Say person A makes a police report, and person B is present to overhear the statement of A. The police knows the fact B overhears the statement of A.
A makes false statements (negligent, reckless, willful, doesn't matter).
B then makes a statement, the same false statement as A.
The police knows the two statements were false, but this is probably also irrelevant.
Is there U.S. common law name of the rule or principle to separate those making the statements? Is there a name for a prohibition to prevent this sort of "adjustment" or even unintentional, subconscious bias?
Is it regulated by statute in California?
What jurisprudence exist to mandate the proper police conduct or prohibit the contrary?
To assert probable cause the police must be able to provide “"reliable information from a credible person” (Aguilar v. Texas (1964) 378 U.S. 108, 119)
The importance of credible witnesses shows in this case:
"Evidence can be "used to impeach" a witness even if the evidence is not itself admissible, even to impeach. For example, if Haws' notes record Elliott's hearsay reports of Dr. Brady's hearsay statements, then the notes themselves would not be admissible, even to impeach Dr. Brady. But if Dr. Brady's hearsay statements, reflected in the notes, contradict his in-court testimony, then the notes could be used to impeach Dr. Brady by leading the defense team to call Elliott to testify regarding Dr. Brady's prior inconsistent statements, which, as such, would not be hearsay." (Paradis v. Arave (9th Cir. 2001) 240 F.3d 1169, 1179)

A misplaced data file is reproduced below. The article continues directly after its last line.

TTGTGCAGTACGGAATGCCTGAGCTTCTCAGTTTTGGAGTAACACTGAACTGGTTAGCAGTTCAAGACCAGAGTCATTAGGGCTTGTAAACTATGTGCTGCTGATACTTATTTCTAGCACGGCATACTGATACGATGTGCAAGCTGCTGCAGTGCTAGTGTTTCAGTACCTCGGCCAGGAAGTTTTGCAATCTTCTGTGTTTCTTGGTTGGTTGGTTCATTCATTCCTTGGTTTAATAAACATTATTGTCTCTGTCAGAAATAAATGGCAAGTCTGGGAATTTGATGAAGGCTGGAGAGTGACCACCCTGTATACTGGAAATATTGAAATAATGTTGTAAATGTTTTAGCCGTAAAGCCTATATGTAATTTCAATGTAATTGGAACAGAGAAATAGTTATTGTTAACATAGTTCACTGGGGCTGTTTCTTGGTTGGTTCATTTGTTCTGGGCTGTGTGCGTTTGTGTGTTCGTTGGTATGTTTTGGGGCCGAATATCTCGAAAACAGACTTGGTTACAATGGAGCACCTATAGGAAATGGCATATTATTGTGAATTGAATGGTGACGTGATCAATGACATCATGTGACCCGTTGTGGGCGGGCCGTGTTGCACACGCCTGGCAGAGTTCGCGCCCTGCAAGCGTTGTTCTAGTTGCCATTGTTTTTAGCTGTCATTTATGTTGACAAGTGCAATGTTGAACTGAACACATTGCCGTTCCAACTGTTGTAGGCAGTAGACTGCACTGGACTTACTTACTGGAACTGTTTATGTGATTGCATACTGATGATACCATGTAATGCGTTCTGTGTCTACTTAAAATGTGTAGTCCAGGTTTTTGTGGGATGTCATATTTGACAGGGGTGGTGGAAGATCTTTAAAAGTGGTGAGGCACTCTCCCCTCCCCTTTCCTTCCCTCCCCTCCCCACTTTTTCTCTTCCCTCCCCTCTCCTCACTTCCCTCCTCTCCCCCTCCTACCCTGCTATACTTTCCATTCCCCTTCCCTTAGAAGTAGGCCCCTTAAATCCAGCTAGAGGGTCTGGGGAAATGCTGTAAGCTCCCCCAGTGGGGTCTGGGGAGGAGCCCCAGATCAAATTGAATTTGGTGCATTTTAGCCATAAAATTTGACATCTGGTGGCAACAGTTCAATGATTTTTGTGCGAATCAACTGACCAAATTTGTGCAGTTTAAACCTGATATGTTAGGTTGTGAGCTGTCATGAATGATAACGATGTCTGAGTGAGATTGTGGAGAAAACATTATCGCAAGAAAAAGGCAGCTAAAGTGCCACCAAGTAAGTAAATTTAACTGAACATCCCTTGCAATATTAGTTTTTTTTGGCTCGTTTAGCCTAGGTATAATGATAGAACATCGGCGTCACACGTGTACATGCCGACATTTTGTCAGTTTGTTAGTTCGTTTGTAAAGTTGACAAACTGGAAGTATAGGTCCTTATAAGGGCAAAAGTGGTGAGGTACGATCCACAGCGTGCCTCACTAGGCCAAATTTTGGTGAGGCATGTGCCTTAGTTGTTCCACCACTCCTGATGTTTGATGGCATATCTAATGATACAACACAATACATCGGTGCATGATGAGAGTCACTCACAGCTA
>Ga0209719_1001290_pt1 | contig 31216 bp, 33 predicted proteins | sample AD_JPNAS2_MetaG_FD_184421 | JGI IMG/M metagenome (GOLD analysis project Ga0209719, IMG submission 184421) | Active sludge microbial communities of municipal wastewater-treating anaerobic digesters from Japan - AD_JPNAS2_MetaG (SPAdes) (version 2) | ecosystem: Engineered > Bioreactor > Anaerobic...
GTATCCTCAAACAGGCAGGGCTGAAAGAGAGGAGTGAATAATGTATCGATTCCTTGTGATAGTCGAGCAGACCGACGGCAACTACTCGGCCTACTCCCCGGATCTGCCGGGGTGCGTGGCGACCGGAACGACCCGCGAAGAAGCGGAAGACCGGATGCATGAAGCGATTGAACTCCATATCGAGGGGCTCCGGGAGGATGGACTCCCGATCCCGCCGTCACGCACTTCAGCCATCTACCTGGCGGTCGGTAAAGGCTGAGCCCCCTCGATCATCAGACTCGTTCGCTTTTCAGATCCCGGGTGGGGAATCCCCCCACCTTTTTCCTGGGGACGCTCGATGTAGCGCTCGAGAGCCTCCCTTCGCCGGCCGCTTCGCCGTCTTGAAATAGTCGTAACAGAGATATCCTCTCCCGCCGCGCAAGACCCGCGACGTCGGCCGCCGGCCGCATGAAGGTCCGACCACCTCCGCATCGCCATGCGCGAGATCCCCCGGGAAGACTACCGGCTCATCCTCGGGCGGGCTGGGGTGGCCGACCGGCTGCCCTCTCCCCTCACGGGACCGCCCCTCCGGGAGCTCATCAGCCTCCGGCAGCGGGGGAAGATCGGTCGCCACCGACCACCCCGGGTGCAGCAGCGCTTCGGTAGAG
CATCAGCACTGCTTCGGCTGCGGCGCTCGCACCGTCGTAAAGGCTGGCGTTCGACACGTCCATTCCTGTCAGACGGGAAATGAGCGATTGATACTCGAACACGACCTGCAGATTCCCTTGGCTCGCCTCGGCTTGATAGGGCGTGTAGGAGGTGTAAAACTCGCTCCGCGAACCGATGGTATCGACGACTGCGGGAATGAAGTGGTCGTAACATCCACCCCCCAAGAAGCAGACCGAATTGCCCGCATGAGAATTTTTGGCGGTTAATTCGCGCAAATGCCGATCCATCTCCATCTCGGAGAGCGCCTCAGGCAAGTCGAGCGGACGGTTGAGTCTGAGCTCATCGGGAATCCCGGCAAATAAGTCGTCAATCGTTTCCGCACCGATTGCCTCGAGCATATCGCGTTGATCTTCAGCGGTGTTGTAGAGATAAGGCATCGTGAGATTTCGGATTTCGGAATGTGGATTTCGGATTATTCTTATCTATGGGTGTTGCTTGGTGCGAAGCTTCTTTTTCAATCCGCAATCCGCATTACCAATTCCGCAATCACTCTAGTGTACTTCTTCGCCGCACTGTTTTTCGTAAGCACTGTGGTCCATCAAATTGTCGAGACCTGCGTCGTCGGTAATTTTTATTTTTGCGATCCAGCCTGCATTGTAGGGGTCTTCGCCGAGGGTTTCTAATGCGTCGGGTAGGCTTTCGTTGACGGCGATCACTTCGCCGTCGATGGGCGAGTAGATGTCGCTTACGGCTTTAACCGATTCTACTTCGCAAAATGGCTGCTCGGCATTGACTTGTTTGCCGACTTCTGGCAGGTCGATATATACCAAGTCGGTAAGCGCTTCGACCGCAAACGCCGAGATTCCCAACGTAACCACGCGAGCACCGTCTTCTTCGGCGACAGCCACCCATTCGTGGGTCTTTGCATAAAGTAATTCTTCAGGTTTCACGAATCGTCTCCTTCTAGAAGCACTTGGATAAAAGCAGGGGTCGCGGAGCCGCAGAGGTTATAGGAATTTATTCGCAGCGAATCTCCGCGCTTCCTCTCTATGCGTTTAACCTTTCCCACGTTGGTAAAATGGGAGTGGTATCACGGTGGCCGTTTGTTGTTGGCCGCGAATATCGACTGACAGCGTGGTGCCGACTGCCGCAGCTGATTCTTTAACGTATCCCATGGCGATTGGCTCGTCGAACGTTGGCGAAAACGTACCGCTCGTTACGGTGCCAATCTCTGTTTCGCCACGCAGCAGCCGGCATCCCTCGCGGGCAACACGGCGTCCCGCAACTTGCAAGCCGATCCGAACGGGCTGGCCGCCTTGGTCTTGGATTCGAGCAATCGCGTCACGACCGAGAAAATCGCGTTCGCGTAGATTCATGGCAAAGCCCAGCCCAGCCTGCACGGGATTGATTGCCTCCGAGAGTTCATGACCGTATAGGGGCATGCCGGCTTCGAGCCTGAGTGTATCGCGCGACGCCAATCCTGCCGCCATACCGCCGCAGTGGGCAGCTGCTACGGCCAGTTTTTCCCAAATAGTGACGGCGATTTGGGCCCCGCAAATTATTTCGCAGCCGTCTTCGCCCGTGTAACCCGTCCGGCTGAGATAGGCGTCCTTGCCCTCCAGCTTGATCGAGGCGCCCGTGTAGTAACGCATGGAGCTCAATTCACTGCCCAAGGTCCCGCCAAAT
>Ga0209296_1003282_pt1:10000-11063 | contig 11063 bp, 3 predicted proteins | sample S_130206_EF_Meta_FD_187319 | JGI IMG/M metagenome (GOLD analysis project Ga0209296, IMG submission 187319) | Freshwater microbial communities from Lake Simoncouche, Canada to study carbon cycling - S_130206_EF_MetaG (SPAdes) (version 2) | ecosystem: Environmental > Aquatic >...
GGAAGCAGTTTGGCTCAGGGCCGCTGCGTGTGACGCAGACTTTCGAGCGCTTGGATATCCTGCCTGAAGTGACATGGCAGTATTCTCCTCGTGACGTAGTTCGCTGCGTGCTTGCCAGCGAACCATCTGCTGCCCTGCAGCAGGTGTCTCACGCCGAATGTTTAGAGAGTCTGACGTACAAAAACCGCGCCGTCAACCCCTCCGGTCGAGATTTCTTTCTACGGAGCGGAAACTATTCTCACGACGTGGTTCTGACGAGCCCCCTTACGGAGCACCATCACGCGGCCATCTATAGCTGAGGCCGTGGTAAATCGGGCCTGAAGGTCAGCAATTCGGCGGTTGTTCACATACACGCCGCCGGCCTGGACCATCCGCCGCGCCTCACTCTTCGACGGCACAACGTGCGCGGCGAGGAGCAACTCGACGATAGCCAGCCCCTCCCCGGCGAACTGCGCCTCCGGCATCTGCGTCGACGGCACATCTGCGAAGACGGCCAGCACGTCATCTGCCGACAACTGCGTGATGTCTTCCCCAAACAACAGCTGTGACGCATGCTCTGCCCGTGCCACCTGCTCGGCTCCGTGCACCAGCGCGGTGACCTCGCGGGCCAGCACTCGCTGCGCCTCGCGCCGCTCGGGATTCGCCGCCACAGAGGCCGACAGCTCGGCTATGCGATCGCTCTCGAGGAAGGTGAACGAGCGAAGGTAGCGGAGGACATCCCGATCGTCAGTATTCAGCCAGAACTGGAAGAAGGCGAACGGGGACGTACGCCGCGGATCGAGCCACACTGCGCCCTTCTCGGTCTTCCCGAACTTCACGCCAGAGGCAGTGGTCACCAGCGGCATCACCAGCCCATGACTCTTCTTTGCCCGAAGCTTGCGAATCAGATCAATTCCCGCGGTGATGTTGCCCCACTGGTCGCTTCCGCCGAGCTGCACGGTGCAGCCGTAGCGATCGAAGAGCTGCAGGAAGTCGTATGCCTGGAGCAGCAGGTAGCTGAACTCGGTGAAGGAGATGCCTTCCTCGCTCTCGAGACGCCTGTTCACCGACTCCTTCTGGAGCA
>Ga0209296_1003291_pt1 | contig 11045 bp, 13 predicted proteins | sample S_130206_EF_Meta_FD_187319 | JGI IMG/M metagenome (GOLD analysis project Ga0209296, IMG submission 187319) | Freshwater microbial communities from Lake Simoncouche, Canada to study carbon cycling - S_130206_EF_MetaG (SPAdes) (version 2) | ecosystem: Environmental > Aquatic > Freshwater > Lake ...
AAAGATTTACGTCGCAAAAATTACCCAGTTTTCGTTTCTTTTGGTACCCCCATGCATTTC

On "mutual reinforcement of opinion":
"Furthermore, it appears the identification here was a product of "mutual reinforcement of opinion" among the witnesses ( Clemons v. United States (D.C. Cir. 1968) 408 F.2d 1230, 1241, 1245 fn. 16), and it is unclear from the record whether or not the girls could have independently identified the defendant. It is clear they did not do so. Furthermore, they were unable to do so at the ensuing lineup." (People v. Nation (1980) 26 Cal.3d 169, 180)